Get the best wedding photos on your big day! Posing you is your photographer’s job, but there are also many things you can do that will help us get the best possible photos.
Also, understanding a little about the principles behind what you’ll be asked to do for your wedding photography poses, can help demystify the process. In fact, so many of my clients feel that they are awkward in photos (so much so I wrote a separate article about getting the most natural-looking wedding photos)
If you’re the type that likes to know as much as you can beforehand – and believes you can benefit from understanding the big-picture ideas behind the photographer’s poses and prompts – then this blog post and video I made are for you!
Though everyone says that they are so awkward, I’ve yet to meet a couple (out of the hundreds I’ve photographed) that were truly awkward! I do find, however, that preparation is key. Knowing even a little about what’s going to happen in advance, can help you feel comfortable when it comes to your wedding portrait session.
This is less like homework and more like a little insight into what I’m going to take you through day-of. No, you will not have to think up your own poses or practice posing in advance. Posing you is 100% your photographer’s job!
Connection and intimacy
The guiding principle to bear in mind is that of creating connection and intimacy.
Much of the posing we’ll do will center around creating points of contact between you and your partner. And connection goes hand in hand with intimacy.
One way we create that feeling of romance, tenderness and connection between you and your partner is to create small points of physical connection.
I go over a tangible example in the video which may help to illustrate it visually, but to give you a brief example below.
You’re going in for a kiss. Rather than merely making connections at the lips or cheek, you can also put your legs together so they are touching, and bring your stomachs in so there is no gap between you. Additionally, the third point of contact is made when you put your arms around your partner, squeezing them close.
One thing to remember about kissing is rather than squashing your faces together, I like to capture the moment when your eyes are closed and you are closing the gap between your faces slowly, keeping your lips natural and not puckered.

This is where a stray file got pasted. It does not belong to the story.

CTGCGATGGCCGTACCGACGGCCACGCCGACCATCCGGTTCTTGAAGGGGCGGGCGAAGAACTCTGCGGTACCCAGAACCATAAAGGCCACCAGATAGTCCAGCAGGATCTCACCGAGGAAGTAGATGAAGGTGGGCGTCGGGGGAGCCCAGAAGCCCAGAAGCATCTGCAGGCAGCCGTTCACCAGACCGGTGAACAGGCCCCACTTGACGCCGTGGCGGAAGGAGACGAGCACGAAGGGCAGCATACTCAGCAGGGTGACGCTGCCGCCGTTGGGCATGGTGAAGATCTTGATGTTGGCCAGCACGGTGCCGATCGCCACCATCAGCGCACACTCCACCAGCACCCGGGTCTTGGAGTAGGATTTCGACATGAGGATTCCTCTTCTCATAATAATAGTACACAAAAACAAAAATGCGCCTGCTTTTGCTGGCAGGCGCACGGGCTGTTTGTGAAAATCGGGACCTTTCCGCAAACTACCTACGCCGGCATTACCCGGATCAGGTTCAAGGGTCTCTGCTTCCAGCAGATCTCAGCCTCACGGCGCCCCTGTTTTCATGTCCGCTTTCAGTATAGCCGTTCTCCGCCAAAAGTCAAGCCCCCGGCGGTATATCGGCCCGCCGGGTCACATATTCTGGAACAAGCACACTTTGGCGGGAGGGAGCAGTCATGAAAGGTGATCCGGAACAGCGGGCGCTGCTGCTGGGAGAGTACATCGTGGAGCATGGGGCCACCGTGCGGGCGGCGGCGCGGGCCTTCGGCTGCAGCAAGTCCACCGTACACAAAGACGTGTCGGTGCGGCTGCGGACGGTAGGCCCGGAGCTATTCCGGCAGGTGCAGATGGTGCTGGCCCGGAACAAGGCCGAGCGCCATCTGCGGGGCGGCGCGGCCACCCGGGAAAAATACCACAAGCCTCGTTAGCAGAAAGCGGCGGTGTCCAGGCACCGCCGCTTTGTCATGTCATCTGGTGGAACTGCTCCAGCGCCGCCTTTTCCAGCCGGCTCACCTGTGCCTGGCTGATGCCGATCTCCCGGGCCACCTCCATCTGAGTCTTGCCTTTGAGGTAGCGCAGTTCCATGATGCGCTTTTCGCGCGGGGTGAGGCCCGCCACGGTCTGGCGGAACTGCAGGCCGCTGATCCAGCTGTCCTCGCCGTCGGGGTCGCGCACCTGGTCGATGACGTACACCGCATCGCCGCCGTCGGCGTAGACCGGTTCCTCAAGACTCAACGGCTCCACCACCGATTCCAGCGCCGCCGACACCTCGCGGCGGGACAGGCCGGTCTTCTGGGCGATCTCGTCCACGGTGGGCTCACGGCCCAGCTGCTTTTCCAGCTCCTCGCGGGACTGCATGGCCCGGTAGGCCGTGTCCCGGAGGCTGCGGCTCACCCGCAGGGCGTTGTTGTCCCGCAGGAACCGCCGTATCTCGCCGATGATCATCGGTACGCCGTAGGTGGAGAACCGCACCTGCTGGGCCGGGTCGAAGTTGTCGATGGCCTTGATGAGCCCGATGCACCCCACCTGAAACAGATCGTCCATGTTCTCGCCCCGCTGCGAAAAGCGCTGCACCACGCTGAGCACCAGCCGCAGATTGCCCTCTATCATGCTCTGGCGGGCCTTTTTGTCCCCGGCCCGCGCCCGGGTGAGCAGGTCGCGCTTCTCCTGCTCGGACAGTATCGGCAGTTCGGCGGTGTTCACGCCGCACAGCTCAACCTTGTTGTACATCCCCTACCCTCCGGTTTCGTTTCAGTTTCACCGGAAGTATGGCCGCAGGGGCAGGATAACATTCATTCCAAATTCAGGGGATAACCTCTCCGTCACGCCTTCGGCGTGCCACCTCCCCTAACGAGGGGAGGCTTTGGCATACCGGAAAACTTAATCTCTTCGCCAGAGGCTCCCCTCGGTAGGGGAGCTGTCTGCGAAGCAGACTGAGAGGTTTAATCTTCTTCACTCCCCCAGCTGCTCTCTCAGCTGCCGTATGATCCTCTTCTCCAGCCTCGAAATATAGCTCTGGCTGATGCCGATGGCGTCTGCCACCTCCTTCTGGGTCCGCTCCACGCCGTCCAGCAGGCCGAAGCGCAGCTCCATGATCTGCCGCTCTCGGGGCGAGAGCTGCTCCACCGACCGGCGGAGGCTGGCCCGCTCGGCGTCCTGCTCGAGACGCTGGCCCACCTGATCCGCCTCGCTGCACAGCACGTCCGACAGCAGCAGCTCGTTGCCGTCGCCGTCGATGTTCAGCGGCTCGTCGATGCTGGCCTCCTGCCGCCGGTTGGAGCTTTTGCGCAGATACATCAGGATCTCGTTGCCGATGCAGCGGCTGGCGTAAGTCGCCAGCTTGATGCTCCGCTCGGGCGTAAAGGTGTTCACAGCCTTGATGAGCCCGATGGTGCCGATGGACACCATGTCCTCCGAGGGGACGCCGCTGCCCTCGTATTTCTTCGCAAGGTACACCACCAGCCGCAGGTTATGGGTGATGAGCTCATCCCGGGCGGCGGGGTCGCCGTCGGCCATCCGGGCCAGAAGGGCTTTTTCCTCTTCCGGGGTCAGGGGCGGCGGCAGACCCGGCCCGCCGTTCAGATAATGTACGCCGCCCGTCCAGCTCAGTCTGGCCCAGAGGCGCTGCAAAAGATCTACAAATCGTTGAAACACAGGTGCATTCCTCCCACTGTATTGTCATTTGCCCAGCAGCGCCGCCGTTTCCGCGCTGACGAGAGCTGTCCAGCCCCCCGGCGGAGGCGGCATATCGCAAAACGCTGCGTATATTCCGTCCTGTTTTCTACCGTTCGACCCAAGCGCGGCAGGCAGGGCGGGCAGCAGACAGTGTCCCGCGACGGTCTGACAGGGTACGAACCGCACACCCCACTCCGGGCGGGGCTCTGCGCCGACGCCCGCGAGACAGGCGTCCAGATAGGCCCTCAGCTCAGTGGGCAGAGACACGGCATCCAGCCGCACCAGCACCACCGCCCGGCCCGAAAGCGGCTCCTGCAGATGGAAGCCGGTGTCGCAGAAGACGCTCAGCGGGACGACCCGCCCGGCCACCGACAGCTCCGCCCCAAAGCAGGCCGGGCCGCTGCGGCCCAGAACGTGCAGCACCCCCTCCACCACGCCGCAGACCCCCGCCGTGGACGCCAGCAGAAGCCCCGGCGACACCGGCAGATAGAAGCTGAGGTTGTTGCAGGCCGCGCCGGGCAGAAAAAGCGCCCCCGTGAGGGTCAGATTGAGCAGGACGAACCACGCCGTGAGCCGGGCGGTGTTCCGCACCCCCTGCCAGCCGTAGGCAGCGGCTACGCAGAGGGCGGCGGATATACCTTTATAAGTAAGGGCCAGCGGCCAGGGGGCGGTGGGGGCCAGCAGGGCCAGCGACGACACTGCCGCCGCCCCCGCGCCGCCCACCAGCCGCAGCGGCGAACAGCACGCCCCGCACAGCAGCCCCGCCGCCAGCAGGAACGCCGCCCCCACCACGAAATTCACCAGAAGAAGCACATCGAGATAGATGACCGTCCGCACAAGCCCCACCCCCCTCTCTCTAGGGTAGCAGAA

Portraying connection and intimacy doesn’t mean simply ramming your bodies together as much as you possibly can – sometimes it’s more subtle. There can be small points of contact which look very meaningful and beautiful in the final images.
An example that I particularly like is when one partner nozzles or gently sniffs at their partner’s temple. Perhaps it’s not the most natural of poses, strictly speaking, but it is one that looks really good!
Another meaningful little gesture to create intimacy is varying where you hold your partner. That could be at the waist, arm, or caressing your partner’s face with just your fingertips.
- Points of connection engender feelings of love and intimacy in the photos
- Small points of physical touch can be very meaningful
- Go in for long, slow kisses with your lips unpuckered
My next point is to keep your limbs very loose. I give you a tangible example of this in the video above, using myself as an example – but here it is. I’m going to give it to you straight with no sugar coating. Stiff, straight limbs look super awkward on camera.
Always keep some looseness and a slight bend in your arms and legs.
Additionally, you can stagger your legs a little bit and make sure each leg is doing something slightly different. Perhaps one toe is pointing towards the ground, or one leg is pointing back and up.
One pet peeve of mine is dangling arm syndrome. To avoid this, you can put your arm on top of your partner’s, or place it gently on your own body, either inside the pant pocket, resting on your thigh, or on the thinnest part of your waist (thus accentuating your figure).
We don’t want to place the arm squished against the side of your body, because your arm would appear larger this way. Remember, whatever is closest to the camera will appear larger.
Loosen it up a little, keep that bend in the arm, and point the elbow back and away from the camera. Avoid a 90 degree angle on the arm.
Keep all of your weight on your back leg – the one that’s away from the camera. Most of the time you’ll be sideways on from the camera. This brings me neatly on to my next point!
- Keep a slight bend in arms and legs
- Avoid having your arms dangling down
- Rest your hand lightly on your/ your partner’s body
The default pose
Over time, I’ve developed a ‘default pose’ that works as a starting position when we are running through many different areas and locations. This means we are not starting from zero, and we have a beautiful, versatile pose to work with each time.
The easy default pose is: standing 90 degrees to the camera, fully facing your partner, and pressing your middles together.